“It is about those links,” he enthuses, “and when I talk to people they come out with stories themselves, that often have been stuck in the back of their heads.”
As for street foods, Ranie also believes there are other simple reasons for its rise.
“People are realising you don’t need to go to a restaurant to get quality food,” he states, “you don’t have to pay the extortionate prices at places that have to pay their overheads and you can see it cooked in front of you – you can have the theatre of it.”


Anyone for snails?

Snails are outselling salad, and wild venison is surpassing that old favourite roast chicken.
Raymond BlancAccording to a survey by Restaurant Group Brasserie Blanc, diners have developed a taste for more adventurous dishes.
And the statistics are quite staggering, with twice as many people opting for wild venison casserole over roast chicken last winter, while a fifth more ordered snails than goats’ cheese salad.
A survey by the chain of 2,000 people went on to discover men (55 per cent) are more adventurous than women (43 per cent) when it comes to the dishes they would try, with double the amount of men open to trying steak tartare than women.
A third of parents surveyed revealed their children have tried liver, 23 per cent have tried sushi and even 3.5 per cent have tried brains.
The most adventurous eaters fall in the 18-24 year bracket, with the desire to experiment peaking at the age of 20.
Brasserie Blanc’s survey also revealed that people are most adventurous when dining out in restaurants and least adventurous when dining at other people’s houses. 62 per cent saying they wished high street restaurant menus were more inspiring.
As a result it is little surprise that the chain’s options like slow-braised Lincolnshire pigs’ cheeks; 18-hour venison casserole and snails bourguignon are going down well.
Believing there is a clear need for high street restaurants to ‘up their game’, and to satisfy the diner’s desire for something different, Brasserie Blanc is launching a week-long Festival of Flavour event from April 11-17 boasting tastings, demonstrations, new ingredients and special family events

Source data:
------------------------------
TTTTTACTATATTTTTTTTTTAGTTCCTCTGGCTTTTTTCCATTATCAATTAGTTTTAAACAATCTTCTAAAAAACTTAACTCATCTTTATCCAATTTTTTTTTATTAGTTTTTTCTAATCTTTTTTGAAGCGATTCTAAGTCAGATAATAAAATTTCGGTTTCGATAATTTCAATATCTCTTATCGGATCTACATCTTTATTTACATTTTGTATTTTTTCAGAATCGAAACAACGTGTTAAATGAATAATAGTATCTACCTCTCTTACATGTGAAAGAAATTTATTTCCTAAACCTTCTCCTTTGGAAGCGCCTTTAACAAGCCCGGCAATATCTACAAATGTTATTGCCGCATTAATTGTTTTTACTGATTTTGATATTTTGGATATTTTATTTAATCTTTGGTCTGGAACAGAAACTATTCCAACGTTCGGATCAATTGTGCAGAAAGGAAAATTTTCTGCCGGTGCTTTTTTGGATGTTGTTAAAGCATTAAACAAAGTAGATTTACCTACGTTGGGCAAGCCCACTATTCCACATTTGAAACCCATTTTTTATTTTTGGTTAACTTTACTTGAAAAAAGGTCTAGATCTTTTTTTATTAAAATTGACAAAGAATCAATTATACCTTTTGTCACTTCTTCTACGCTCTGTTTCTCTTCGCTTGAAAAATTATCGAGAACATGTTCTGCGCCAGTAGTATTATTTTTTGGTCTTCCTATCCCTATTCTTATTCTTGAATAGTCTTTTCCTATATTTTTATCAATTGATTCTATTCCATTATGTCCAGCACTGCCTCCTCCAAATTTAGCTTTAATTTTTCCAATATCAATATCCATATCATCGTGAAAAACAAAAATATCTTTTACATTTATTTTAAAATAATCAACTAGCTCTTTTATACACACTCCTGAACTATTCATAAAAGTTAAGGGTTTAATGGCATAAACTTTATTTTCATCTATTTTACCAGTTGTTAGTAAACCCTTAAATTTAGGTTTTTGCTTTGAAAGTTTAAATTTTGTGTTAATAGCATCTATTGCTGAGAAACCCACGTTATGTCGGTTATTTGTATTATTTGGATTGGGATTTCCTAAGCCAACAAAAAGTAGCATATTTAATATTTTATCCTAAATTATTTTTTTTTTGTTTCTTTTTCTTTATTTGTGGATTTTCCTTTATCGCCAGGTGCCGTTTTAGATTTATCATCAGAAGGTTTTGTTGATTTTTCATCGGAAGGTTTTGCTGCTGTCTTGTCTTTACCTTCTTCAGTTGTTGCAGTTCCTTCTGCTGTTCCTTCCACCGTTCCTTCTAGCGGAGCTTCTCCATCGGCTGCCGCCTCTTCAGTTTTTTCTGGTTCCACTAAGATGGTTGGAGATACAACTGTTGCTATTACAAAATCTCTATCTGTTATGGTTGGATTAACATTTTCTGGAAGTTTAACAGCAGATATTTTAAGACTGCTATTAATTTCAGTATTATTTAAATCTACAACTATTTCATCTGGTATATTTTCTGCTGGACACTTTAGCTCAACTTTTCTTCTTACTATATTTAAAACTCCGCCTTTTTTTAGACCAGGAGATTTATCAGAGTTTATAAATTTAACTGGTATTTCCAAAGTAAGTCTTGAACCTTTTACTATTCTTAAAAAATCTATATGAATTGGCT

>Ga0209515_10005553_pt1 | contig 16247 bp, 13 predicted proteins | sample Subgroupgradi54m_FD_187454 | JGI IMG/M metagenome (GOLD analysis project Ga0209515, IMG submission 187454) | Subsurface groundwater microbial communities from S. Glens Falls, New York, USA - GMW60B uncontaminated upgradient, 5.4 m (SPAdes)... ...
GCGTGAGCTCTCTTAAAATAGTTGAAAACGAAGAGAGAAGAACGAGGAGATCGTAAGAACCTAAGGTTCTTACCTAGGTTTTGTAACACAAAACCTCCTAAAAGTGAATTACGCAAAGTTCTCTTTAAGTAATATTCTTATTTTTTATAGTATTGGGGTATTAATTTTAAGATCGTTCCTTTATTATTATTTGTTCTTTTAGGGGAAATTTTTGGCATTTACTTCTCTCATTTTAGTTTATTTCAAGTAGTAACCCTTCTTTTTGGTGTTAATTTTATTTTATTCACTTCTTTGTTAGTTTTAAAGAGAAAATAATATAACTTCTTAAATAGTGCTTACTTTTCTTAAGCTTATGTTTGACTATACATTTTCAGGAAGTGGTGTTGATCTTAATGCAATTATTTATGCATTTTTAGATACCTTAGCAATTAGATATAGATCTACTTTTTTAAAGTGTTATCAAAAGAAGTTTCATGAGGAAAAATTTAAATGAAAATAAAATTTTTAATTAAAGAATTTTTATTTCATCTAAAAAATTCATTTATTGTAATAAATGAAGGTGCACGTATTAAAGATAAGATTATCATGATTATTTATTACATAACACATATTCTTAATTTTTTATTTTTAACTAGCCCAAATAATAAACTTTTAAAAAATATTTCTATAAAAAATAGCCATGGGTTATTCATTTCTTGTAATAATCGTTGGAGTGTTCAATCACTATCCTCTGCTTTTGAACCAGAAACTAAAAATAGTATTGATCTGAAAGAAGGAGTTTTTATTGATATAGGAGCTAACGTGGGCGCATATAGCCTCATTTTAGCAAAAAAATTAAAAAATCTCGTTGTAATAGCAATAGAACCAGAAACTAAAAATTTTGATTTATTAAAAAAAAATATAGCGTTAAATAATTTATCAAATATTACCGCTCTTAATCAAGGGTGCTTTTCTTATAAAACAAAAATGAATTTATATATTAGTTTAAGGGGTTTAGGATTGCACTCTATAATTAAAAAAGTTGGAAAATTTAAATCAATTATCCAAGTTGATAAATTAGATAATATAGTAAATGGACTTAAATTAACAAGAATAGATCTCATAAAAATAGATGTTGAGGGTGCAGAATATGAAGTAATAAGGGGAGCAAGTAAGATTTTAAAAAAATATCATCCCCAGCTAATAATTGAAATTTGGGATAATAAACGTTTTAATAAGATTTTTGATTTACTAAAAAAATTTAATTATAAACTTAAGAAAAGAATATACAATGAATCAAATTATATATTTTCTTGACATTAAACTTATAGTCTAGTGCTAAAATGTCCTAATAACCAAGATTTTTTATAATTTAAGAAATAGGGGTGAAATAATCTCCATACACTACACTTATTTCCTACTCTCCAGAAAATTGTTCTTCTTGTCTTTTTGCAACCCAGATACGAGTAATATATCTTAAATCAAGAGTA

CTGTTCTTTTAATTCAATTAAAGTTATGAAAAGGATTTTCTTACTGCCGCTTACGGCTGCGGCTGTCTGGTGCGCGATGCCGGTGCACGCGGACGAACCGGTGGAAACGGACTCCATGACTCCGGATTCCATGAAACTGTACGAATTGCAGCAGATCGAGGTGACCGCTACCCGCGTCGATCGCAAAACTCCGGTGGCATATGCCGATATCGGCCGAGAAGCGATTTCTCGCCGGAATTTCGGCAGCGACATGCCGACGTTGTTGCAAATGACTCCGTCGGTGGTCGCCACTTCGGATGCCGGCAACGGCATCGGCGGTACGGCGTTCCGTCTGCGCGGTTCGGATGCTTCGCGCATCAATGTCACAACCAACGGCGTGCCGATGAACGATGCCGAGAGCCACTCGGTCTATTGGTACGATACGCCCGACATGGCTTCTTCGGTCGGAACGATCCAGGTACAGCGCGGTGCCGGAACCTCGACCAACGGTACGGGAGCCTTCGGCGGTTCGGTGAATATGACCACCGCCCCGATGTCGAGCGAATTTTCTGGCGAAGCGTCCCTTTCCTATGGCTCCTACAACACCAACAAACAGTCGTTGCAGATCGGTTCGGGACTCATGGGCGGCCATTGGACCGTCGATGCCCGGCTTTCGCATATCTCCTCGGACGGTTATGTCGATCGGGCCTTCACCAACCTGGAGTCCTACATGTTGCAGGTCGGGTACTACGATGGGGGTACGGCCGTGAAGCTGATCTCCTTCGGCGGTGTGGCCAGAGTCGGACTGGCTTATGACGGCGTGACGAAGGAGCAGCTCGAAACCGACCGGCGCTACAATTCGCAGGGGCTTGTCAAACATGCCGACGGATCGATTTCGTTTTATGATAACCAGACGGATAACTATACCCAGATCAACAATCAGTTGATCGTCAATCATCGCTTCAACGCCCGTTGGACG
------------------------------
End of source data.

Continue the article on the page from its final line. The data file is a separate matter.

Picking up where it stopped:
Follow @BrasserieBlanc for further news on the festival.


Japanese cuisine

Japanese cuisine is far from a new trend, but as the likes of Wagamama and YO! Sushi have become high street staples there is a move to try and recreate favourite dishes at home.
Helping with this is The Tsuji Culinary Institute’s best-selling Practical Japanese Cooking: Easy and Elegant which has just been released in a revised softcover edition.
The illustrated book by Shizuo Tsuji and Koichiro Hata features 103 recipes for classic dishes adapted to suit the average home cook.

GBM Finished DishGrilled Beef with Miso

Miso-yaki traditionally sees fish coated with miso and grilled over a direct flame, while here the method is adapted for beef. The miso brings out the mellow flavour of the marbling.

Serves: Four

450g tenderloin or fillet of beef
1 medium courgette
4 tbsp red miso sauce
2 – 3 tsps toasted poppy seeds
2 tbsps vegetable oil
4 sprigs of watercress
Salt and pepper for seasoning

Cut the beef into pieces ( 1 x 2.5 x 5cm)
Peel the courgette, slice in half lengthwise then cut into 1cm half moons.
Skewer two pieces of beef on a pair of skewers, sprinkle lightly with salt and grill over a high heat until browned, turn over and repeat.
Remove skewers and generously spread miso sauce on each piece.
Line a shallow baking pan with foil and arrange the beef over the bottom, place under a hot broiler (or a grill) until the miso starts to brown slightly.
Remove and top with poppy seeds.
Heat the oil in a frying pan over a medium heat and sauté the courgette. When tender season with salt and pepper and remove from heat.
Arrange the beef and courgette in serving dishes, garnish with the watercress and serve.



admin April 1, 2016 Food and Drink